Trading “American Girl” for American Farm

I’m one of those mothers who unfortunately has the fault of chronically comparing herself to other mothers. And in our quest to get out of debt and to live a simpler life, I find myself questioning my decisions involving my children even more.

We cut the cable cord over a year ago–we do have a few channels still, due to a digital tuner–but avoiding the bombardment of incessant commercials telling me what we supposedly need and apparently lack is totally worth it. I don’t have children who ask for the latest and greatest toys, gadgets, processed foods, or whatever else is being sold and packaged in bright, neon colors and advertised with flashy commercials and ever-present advertising.

However, I am on Facebook. I do utilize social media. So, it’s easy to see the green grass on the other side. At Christmas, I see children with smartphones, and American Girl dolls, and tablets, and piles of clothing, and expensive shoes, and shiny presents with gigantic bows that fill entire rooms. I know that my Kindergarten-aged son’s friends have video game consoles, the latest toys, their own electronic gadgets. I know this, and it worries me. For now, my son seems oblivious, but sooner or later, he will start asking why we don’t buy presents on the level of So-and-So’s family, or why he can’t have a smartphone when he’s eight years old. I feel it is inevitable. Someday, his little sister will want Barbies, and even more expensive dolls, and more toys, and what her friends have.

And, sometimes, I question my decisions–is it wrong to deny them a grandiose Christmas? Should I make presents more of a priority? Don’t I care whether or not they will be made fun of in school? Is our goal of a self-reliant life going to set them up for bullying later on?

Today, our family attended a Maple Tree Tapping class at a local farm. And as I watched my children marvel at baby goats, as they chased chickens while trying to feed them organically grown soybeans harvested from the farm, as my son learned that maple syrup doesn’t come from a cute glass jar at the grocery store…during those moments, and on this rare occasion, I feel like I’m doing something right…..









A Month of Gratitude, #8-12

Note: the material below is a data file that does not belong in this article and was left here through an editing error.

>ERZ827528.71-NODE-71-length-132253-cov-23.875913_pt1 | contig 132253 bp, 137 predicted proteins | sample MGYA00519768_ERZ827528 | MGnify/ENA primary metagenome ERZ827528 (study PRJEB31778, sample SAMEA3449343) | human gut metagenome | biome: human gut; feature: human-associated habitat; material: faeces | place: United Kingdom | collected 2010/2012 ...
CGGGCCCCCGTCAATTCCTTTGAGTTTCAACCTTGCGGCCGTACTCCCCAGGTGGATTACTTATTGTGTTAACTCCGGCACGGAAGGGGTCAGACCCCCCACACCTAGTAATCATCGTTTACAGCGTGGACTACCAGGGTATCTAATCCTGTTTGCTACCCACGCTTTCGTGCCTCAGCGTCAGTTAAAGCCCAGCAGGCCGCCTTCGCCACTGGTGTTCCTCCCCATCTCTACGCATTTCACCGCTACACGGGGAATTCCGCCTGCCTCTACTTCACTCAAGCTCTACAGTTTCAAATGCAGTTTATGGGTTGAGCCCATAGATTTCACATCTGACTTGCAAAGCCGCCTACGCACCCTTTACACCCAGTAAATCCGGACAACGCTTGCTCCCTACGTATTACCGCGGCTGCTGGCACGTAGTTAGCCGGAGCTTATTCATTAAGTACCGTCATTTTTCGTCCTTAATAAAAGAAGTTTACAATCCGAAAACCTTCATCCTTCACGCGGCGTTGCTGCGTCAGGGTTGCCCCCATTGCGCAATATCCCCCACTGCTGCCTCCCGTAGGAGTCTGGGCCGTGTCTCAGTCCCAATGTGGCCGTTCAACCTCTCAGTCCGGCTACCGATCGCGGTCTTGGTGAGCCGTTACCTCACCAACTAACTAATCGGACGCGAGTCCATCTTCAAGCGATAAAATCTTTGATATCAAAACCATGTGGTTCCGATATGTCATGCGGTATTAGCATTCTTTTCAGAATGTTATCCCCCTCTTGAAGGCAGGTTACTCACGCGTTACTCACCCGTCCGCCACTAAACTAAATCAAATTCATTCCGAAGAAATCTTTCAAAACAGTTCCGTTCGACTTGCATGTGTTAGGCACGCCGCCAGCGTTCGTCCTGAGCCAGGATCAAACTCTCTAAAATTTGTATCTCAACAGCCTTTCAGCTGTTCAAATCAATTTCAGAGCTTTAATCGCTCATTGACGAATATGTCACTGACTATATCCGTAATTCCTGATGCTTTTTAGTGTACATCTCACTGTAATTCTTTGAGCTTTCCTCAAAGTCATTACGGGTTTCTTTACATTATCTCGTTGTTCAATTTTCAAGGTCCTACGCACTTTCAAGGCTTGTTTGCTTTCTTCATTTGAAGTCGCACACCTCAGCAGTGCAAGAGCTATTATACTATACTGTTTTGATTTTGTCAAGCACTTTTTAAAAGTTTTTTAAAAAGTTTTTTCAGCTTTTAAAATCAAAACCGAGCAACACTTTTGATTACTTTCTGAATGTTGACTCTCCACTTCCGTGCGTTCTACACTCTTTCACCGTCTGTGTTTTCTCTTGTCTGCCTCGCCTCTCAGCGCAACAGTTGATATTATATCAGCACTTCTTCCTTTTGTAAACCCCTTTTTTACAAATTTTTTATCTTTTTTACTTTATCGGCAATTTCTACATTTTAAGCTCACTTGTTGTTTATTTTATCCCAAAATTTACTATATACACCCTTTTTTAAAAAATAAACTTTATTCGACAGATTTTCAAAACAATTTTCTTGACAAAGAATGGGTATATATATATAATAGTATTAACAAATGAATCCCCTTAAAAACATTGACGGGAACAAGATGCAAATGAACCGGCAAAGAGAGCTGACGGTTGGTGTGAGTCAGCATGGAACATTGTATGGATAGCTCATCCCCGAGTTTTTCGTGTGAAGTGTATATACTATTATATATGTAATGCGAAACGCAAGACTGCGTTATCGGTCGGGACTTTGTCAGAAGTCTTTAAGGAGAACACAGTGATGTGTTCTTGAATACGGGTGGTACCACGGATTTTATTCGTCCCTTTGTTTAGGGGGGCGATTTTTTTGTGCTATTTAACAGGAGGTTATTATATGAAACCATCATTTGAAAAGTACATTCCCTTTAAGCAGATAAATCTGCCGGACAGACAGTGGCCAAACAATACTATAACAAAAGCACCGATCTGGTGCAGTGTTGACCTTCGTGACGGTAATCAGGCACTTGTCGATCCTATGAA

I am so behind on my Thanksgiving posts. Sometimes, the therapeutic posts need to come first before the “fun” ones.

What am I thankful for tonight?

8) A roof over my head and shelter. I know I said I would try to stray away from traditional items, but given what has been happening in the Philipines, one can’t help but be thankful for such a basic thing.

9) Movies and books that provide me the much needed escape from reality that I crave at times.

10) Candles. Sounds silly, but we have a lot of local candle makers who provide yummy scents that take my home from smelling like kids and animals, to possessing the sweet aroma of vanilla and cake (without the pesky baking).

11) Intelligent conversation. Sometimes, we need our ideas challenged and questioned.

12) Catharsis. The release that comes from either enjoying or creating a work of art or writing my thoughts is something I cannot live without.

What are you grateful for today?

Deal of the Day

I apologize for the lack of regular posts. I haven’t been feeling the best, so finding time to blog has been difficult.

Along those lines, look for discussions on natural remedies, as well as the usual updates on our CSA share, within the next few days.

As I have mentioned in a previous post, I like posting deals I find that are related to products or things pertaining to the mission of this blog–self reliance.

Last year, I had the opportunity to attend a Mother Earth News Fair. Mother Earth News is a magazine devoted to all things homesteading, natural, and eco-friendly. They have been the authority on such issues for over forty years. And for some time now, they have been hosting yearly fairs with dozens upon dozens of vendors and seminars devoted to obtaining a more self-reliant lifestyle.

These fairs are traditionally held in Pennsylvania and Washington state (the one in Washington just happened last week, actually), but they added one in Kansas this year for those in the midwest.

If you’re interested in attending what is such an enriching, inspiring event, check out You can find info on speakers and workshops at your local fair.

A friend asked about the ticket cost, and admittedly, they offer great prices off and on at a discount before the event. However, if money is an issue, I found out you can volunteer to help and receive a free weekend pass and free food.

For more info:

575476_10151597451922010_1908193077_n(Photo from Mother Earth News’ Facebook page, available for sharing.)

End of the Year Pre-K Shenanigans

Yesterday was the day of the end of the year festivities for my son’s pre-K class. They had a lovely video presentation that his teacher made chronicling the year in photographs, and they also had a picnic at the local park (though, admittedly, it was freezing, and we ducked out early).

We took our little man to Altoona, PA, about an hour away, for what originally started out as a lunch date at Eat ‘n’ Park and a mission to buy our little Pittsburgh Penguins fan a Sidney Crosby t-shirt, basically to celebrate his first full year of school. We had purchased the shirt, but then found, for about ten dollars more, we found a genuine, licensed, embroidered Evgeni Malkin jersey on clearance. I waited for 25+ years before I started getting my daydream jerseys. Little Man has his first at the ripe old age of five years old! 😉

And of course, he wanted to go out to eat again, so after some extra shopping, we took him to Texas Roadhouse for dinner. He was our king for the day, and I enjoyed getting to spend the time with him, with just him and his Daddy. Happy end of pre-K, little buddy!  DSC_0076DSC_0108DSC_0086 DSC_0110 DSC_0120 DSC_0123